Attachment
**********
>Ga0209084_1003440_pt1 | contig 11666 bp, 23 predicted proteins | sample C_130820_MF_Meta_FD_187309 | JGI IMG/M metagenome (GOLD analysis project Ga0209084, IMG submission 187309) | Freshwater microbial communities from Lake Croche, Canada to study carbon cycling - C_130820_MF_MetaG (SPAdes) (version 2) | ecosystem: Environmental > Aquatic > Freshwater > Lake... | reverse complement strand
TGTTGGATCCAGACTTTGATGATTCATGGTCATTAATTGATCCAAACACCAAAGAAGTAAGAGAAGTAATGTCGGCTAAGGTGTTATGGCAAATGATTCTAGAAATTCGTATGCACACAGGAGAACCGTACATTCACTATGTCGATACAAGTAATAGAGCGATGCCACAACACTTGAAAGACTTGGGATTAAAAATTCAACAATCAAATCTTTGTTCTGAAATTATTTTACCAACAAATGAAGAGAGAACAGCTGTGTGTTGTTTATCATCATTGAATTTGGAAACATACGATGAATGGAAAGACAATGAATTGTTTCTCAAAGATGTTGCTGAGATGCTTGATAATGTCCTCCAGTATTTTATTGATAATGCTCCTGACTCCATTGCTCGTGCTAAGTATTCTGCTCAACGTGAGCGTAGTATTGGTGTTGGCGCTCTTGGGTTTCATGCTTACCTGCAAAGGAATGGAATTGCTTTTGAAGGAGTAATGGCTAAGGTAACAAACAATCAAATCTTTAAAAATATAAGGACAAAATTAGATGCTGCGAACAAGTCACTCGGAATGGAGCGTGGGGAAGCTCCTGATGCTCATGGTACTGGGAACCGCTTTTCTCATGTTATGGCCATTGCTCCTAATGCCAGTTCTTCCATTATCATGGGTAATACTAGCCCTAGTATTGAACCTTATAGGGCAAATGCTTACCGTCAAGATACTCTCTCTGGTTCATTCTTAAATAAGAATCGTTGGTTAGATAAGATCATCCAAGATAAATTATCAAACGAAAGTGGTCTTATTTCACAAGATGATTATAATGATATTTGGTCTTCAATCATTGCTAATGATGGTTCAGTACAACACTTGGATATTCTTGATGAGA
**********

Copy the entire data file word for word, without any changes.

>Ga0209084_1003440_pt1 | contig 11666 bp, 23 predicted proteins | sample C_130820_MF_Meta_FD_187309 | JGI IMG/M metagenome (GOLD analysis project Ga0209084, IMG submission 187309) | Freshwater microbial communities from Lake Croche, Canada to study carbon cycling - C_130820_MF_MetaG (SPAdes) (version 2) | ecosystem: Environmental > Aquatic > Freshwater > Lake... | reverse complement strand
TGTTGGATCCAGACTTTGATGATTCATGGTCATTAATTGATCCAAACACCAAAGAAGTAAGAGAAGTAATGTCGGCTAAGGTGTTATGGCAAATGATTCTAGAAATTCGTATGCACACAGGAGAACCGTACATTCACTATGTCGATACAAGTAATAGAGCGATGCCACAACACTTGAAAGACTTGGGATTAAAAATTCAACAATCAAATCTTTGTTCTGAAATTATTTTACCAACAAATGAAGAGAGAACAGCTGTGTGTTGTTTATCATCATTGAATTTGGAAACATACGATGAATGGAAAGACAATGAATTGTTTCTCAAAGATGTTGCTGAGATGCTTGATAATGTCCTCCAGTATTTTATTGATAATGCTCCTGACTCCATTGCTCGTGCTAAGTATTCTGCTCAACGTGAGCGTAGTATTGGTGTTGGCGCTCTTGGGTTTCATGCTTACCTGCAAAGGAATGGAATTGCTTTTGAAGGAGTAATGGCTAAGGTAACAAACAATCAAATCTTTAAAAATATAAGGACAAAATTAGATGCTGCGAACAAGTCACTCGGAATGGAGCGTGGGGAAGCTCCTGATGCTCATGGTACTGGGAACCGCTTTTCTCATGTTATGGCCATTGCTCCTAATGCCAGTTCTTCCATTATCATGGGTAATACTAGCCCTAGTATTGAACCTTATAGGGCAAATGCTTACCGTCAAGATACTCTCTCTGGTTCATTCTTAAATAAGAATCGTTGGTTAGATAAGATCATCCAAGATAAATTATCAAACGAAAGTGGTCTTATTTCACAAGATGATTATAATGATATTTGGTCTTCAATCATTGCTAATGATGGTTCAGTACAACACTTGGATATTCTTGATGAGA